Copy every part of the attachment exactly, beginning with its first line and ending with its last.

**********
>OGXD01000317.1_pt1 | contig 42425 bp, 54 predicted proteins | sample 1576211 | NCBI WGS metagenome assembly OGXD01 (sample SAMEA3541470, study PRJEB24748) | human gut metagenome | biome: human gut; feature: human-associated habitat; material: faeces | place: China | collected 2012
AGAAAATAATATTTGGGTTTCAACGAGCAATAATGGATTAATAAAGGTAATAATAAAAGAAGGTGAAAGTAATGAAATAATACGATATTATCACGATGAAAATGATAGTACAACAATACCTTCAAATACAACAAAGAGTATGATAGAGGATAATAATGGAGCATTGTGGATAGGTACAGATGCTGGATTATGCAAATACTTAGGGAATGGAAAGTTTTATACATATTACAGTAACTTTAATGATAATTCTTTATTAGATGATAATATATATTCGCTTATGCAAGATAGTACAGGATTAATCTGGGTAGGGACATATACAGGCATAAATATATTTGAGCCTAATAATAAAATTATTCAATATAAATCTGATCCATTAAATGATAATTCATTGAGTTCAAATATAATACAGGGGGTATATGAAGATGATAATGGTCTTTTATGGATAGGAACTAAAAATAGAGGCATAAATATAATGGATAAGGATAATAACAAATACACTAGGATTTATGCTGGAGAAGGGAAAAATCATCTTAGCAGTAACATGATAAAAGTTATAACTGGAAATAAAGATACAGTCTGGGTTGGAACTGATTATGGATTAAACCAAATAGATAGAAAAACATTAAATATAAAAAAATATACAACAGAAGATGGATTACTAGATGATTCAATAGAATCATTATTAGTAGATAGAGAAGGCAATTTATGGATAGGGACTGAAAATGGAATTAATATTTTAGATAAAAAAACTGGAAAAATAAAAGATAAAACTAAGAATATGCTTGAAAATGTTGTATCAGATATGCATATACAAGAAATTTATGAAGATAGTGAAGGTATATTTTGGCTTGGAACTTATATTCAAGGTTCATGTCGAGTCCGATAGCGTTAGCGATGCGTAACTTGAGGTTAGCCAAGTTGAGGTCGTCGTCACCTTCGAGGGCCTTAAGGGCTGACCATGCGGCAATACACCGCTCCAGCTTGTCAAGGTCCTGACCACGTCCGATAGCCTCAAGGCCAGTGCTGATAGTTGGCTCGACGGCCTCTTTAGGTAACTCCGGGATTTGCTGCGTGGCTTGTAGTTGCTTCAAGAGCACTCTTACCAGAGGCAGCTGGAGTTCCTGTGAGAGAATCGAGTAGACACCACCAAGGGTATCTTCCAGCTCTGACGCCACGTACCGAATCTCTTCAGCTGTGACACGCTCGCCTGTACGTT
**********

>OGXD01000317.1_pt1 | contig 42425 bp, 54 predicted proteins | sample 1576211 | NCBI WGS metagenome assembly OGXD01 (sample SAMEA3541470, study PRJEB24748) | human gut metagenome | biome: human gut; feature: human-associated habitat; material: faeces | place: China | collected 2012
AGAAAATAATATTTGGGTTTCAACGAGCAATAATGGATTAATAAAGGTAATAATAAAAGAAGGTGAAAGTAATGAAATAATACGATATTATCACGATGAAAATGATAGTACAACAATACCTTCAAATACAACAAAGAGTATGATAGAGGATAATAATGGAGCATTGTGGATAGGTACAGATGCTGGATTATGCAAATACTTAGGGAATGGAAAGTTTTATACATATTACAGTAACTTTAATGATAATTCTTTATTAGATGATAATATATATTCGCTTATGCAAGATAGTACAGGATTAATCTGGGTAGGGACATATACAGGCATAAATATATTTGAGCCTAATAATAAAATTATTCAATATAAATCTGATCCATTAAATGATAATTCATTGAGTTCAAATATAATACAGGGGGTATATGAAGATGATAATGGTCTTTTATGGATAGGAACTAAAAATAGAGGCATAAATATAATGGATAAGGATAATAACAAATACACTAGGATTTATGCTGGAGAAGGGAAAAATCATCTTAGCAGTAACATGATAAAAGTTATAACTGGAAATAAAGATACAGTCTGGGTTGGAACTGATTATGGATTAAACCAAATAGATAGAAAAACATTAAATATAAAAAAATATACAACAGAAGATGGATTACTAGATGATTCAATAGAATCATTATTAGTAGATAGAGAAGGCAATTTATGGATAGGGACTGAAAATGGAATTAATATTTTAGATAAAAAAACTGGAAAAATAAAAGATAAAACTAAGAATATGCTTGAAAATGTTGTATCAGATATGCATATACAAGAAATTTATGAAGATAGTGAAGGTATATTTTGGCTTGGAACTTATATTCAAGGTTCATGTCGAGTCCGATAGCGTTAGCGATGCGTAACTTGAGGTTAGCCAAGTTGAGGTCGTCGTCACCTTCGAGGGCCTTAAGGGCTGACCATGCGGCAATACACCGCTCCAGCTTGTCAAGGTCCTGACCACGTCCGATAGCCTCAAGGCCAGTGCTGATAGTTGGCTCGACGGCCTCTTTAGGTAACTCCGGGATTTGCTGCGTGGCTTGTAGTTGCTTCAAGAGCACTCTTACCAGAGGCAGCTGGAGTTCCTGTGAGAGAATCGAGTAGACACCACCAAGGGTATCTTCCAGCTCTGACGCCACGTACCGAATCTCTTCAGCTGTGACACGCTCGCCTGTACGTT